“Where is she?”

The grasses parted, giving her a better view. Golden bridles glistened in the night. The riders were the king’s guard. She was one of the only people who could save The Kingdom but that mattered little to these men.

“I swear I heard something in the forest. She couldn’t have gotten far.”

They urged their mounts forward. She kept low until they disappeared from view. Under any other circumstances, she would never have been headed into the den of her enemy. But tonight was different; tonight she had a greater foe to fear. There was a different war coming for her and the people she held dear. It was a war that it would be won by fear, and fear alone.

Just days before, she had watched as women and children screamed. Their lives had been snatched from them into the darkness that entrapped their inner beings (this sentence could be made clearer). The kingdom of Brennan had been taken out without a single soldier raising a sword in defense. Screams of agony had prevented the men from drawing their weapons as their souls had been stripped from their bodies. A similar fate had taken Fairmont just weeks before, and Jasper before it. It was only a matter of time before they moved on Darian, time the kingdom didn’t have.

Tall peeks rose high on the hill overlooking the ill-lit rubble of the city. It had been years since Darian had prospered. Families lived in hovels, or on the streets. What little wealth they acquired was put back into the king’s coffers to maintain the wealth of the nobility. No, if she didn’t have to, she wouldn’t be on this road tonight. She had fought long and hard against Darian’s nobles. The thought of working with them made the hair on her neck stand up.

A shaky bridge was now within her sight. Its path led straight into the outer edge of the city. The ground began to shake again. It was a faster pace this time. Holding her hood tightly, she ran. Another patrol of horses was gaining. In minutes, she would be visible. The protection of the meadow had been trampled here by many travelers. (A sharper outline of the bridge began form ahead of each foot step (http://www.writingforums.com/#) as the thunder of the mounts gained steam behind her.) -- confusing sentence. Positioning the heel of her right boot into the earth, she pushed, throwing herself down the sharp slope. Forcing her lungs to inhale, she ignored the pounding of her heart in her ears as the riders passed overhead. Gold horseshoes sparkled through the wooden planks as they crossed.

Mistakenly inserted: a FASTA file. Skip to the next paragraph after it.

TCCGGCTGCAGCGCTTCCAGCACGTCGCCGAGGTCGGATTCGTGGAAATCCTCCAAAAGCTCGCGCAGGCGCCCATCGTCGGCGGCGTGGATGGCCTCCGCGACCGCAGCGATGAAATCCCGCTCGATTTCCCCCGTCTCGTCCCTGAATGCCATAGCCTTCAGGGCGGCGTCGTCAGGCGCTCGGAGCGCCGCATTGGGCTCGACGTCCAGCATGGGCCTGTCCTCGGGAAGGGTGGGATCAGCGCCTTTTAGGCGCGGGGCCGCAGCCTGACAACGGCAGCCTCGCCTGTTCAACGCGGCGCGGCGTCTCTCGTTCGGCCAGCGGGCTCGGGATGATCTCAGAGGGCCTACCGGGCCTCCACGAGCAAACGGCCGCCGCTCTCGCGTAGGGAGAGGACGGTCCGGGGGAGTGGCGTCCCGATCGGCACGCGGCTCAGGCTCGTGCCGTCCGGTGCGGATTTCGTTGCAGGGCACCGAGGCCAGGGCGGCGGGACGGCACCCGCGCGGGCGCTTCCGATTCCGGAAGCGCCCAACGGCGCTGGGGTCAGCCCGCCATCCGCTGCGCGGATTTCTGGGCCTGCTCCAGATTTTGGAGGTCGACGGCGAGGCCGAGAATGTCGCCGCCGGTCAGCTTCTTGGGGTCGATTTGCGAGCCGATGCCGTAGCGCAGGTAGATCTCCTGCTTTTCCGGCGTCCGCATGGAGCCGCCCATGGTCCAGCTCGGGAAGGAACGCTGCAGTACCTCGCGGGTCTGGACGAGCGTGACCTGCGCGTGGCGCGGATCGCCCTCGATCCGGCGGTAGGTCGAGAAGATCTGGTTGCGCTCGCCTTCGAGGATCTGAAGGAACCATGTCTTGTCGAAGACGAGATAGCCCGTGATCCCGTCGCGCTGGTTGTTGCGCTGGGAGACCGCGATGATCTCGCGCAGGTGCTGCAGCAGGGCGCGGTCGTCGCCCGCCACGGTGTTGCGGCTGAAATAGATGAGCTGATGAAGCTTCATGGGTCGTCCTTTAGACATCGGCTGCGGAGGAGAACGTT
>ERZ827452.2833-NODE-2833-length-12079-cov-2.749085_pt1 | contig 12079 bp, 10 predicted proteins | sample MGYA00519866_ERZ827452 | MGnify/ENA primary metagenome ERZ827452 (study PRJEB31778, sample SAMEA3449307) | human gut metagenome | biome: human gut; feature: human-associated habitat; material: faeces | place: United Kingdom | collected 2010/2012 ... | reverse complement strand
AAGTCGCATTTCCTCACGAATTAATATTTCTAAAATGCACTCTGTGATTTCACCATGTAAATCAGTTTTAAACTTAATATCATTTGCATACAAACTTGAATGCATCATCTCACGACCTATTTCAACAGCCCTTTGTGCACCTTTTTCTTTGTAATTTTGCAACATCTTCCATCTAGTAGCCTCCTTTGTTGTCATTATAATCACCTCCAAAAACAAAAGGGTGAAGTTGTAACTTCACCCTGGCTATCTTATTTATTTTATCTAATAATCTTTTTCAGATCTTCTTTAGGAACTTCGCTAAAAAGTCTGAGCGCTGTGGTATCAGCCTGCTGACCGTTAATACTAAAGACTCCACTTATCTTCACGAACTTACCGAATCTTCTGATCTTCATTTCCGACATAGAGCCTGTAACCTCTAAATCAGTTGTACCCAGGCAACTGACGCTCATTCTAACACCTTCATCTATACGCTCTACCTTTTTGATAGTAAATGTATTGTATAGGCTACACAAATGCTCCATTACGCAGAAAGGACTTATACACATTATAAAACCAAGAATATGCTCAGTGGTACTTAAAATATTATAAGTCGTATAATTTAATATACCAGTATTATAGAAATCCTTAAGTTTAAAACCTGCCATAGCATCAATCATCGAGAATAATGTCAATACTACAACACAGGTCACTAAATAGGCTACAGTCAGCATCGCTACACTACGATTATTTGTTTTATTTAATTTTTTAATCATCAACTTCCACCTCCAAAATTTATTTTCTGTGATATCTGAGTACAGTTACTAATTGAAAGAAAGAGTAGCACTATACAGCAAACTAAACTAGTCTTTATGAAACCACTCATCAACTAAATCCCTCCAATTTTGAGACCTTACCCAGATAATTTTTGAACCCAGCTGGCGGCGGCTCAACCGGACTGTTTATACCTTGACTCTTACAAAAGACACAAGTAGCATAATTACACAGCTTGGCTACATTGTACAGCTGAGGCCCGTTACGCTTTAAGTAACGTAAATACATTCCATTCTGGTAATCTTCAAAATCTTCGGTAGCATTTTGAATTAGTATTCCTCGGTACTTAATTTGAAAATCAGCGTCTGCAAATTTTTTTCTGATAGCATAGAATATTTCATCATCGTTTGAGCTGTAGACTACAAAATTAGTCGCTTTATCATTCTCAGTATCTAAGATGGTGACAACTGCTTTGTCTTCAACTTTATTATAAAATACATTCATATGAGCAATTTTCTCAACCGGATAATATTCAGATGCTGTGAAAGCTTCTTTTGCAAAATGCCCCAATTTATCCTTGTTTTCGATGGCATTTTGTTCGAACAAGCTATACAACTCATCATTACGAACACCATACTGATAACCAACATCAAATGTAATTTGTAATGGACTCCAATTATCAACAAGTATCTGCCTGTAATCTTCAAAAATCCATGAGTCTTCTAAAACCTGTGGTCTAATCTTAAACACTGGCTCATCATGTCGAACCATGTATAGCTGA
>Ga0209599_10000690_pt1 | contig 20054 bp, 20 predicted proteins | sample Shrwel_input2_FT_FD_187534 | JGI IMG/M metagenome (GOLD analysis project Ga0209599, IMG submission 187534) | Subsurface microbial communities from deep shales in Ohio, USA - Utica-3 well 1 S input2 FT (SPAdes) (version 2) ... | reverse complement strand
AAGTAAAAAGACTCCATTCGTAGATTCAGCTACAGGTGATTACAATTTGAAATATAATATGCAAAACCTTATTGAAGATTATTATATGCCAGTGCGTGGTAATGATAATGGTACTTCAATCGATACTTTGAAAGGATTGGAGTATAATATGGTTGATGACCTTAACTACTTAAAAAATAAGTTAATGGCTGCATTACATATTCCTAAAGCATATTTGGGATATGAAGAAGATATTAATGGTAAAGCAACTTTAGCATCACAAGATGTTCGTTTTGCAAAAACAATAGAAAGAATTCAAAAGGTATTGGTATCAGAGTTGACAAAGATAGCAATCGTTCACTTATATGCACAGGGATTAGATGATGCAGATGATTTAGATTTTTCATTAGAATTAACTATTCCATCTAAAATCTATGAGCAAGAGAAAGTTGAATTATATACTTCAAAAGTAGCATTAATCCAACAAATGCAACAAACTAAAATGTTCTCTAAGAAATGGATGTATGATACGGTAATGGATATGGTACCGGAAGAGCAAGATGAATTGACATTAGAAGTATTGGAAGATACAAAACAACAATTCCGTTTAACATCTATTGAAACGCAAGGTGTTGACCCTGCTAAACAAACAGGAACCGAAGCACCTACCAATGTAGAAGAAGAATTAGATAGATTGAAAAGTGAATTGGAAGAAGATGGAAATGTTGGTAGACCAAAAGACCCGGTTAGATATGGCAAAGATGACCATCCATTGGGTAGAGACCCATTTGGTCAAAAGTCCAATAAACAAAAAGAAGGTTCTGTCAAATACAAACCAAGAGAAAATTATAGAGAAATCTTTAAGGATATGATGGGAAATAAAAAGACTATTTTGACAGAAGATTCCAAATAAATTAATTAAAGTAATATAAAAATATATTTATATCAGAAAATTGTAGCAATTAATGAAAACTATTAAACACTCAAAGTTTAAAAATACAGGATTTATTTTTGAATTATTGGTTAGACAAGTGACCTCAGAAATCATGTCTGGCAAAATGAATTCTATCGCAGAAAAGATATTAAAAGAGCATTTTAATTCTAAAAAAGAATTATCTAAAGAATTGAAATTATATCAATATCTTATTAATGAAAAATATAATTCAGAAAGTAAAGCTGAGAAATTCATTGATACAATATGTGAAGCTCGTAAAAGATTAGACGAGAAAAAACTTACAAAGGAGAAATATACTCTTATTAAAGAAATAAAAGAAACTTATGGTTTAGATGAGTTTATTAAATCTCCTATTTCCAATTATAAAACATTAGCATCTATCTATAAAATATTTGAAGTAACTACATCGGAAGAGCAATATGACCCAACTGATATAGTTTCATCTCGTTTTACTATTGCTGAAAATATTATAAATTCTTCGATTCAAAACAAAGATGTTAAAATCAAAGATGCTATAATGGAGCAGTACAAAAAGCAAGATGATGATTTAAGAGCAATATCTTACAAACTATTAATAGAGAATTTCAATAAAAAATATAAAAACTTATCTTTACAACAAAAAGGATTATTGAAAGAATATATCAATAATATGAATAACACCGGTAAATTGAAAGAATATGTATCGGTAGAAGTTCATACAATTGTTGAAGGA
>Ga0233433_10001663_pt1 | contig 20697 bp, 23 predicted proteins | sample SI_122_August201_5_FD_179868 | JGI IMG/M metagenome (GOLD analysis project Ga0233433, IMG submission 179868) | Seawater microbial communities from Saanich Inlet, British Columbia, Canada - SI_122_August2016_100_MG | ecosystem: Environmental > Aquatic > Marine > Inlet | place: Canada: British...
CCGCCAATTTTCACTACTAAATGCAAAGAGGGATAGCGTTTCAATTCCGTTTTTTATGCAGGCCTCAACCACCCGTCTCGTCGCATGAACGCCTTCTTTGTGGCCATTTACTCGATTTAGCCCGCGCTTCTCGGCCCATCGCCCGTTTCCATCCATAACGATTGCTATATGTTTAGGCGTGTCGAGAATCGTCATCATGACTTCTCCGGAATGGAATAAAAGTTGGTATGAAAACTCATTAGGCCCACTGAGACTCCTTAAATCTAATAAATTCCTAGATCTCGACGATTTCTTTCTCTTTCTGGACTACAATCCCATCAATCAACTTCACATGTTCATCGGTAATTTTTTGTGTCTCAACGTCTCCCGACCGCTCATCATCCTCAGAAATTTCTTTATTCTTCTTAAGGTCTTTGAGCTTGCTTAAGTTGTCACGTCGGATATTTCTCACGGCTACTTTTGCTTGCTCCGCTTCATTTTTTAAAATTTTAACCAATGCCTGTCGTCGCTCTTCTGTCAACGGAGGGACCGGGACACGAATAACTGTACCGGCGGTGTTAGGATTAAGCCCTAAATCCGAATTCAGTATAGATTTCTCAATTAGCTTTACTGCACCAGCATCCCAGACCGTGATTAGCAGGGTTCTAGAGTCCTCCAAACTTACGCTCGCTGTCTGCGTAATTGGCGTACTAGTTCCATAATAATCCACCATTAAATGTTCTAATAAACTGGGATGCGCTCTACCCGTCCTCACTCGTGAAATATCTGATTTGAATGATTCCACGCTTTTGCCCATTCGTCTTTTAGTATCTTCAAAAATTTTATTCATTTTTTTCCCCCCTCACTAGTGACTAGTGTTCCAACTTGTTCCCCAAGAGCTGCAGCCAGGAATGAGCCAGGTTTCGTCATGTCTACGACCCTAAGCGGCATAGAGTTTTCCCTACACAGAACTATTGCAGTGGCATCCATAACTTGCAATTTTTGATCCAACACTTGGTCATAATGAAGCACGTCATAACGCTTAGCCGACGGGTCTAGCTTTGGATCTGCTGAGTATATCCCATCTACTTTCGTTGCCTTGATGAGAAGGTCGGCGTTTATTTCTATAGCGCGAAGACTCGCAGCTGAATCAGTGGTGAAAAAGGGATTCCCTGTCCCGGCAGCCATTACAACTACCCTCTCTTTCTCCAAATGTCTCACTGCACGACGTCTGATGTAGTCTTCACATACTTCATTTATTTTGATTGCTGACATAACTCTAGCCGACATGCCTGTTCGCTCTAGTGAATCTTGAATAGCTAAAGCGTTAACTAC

Catching her breath she let a sigh escape. “Not tonight.”

The corners of her mouth tugged upward. It was just a little further. Pulling on the joist, she pulled herself up to plant her boots firmly on the wooden planks. It would be easy now; the city would hide her just like it always did. Her people would protect her; there was never a doubt about that.


This opening certainly presents some questions which will get readers interested. So just keep writing and good luck with it all.

~Circe

Narnia
March 5th, 2013, 01:47 AM
Thanks so much for your input! I was worried no one would want to read what I've been slaving over. I will definitely make those changes.

WriterJohnB
March 6th, 2013, 05:32 PM
Why do you not name your MC and why no description? I, as a reader, like to identify with the character. But you open with an action scene which is good and your writing is good, also. Just a note, peeks should be peaks.

Narnia
March 6th, 2013, 08:09 PM
@WriterJohnB I was fighting with wether or not to name her in the opening and give a description. In previous versions I had but have since moved it deeper into the book. I thought it took away from mystery of who she is that I was trying to create. I may have over thought that. I will try to work it back in. Thanks for reading! This is the first series I have finished a rough draft on and am in the process of the second revision so I can use all the help I can get.

wehttam
March 7th, 2013, 05:31 AM
@WriterJohnB I was fighting with wether or not to name her in the opening and give a description. In previous versions I had but have since moved it deeper into the book. I thought it took away from mystery of who she is that I was trying to create. I may have over thought that. I will try to work it back in. Thanks for reading! This is the first series I have finished a rough draft on and am in the process of the second revision so I can use all the help I can get.
Personally, I always give it some time before I name my main character, and when I do, it's always through dialogue. It's really just a stylistic choice.

The one thing that ate at me just because I'm nit-picky- I don't think gold has ever been used for horseshoes. It's too malleable. Plus, if the shoes are working as intended, they're going to get mucked up. So why use gold? Not a big deal in the long run, but it distracts people like me from the rest of the story, which is pretty good so far.

The Jaded
March 7th, 2013, 06:29 AM
This is good, in general. If I got this far into a book, I'd read on, and I do occasionally read high fantasy. A few things here that I would suggest, and I'll caution that I have not read the responding posts because I didn't want to influence my response with those of others.

Most of my suggestions are minor, all in all this is good, I have no problems with its overall construction or its flow.


She pushed herself against the tree line.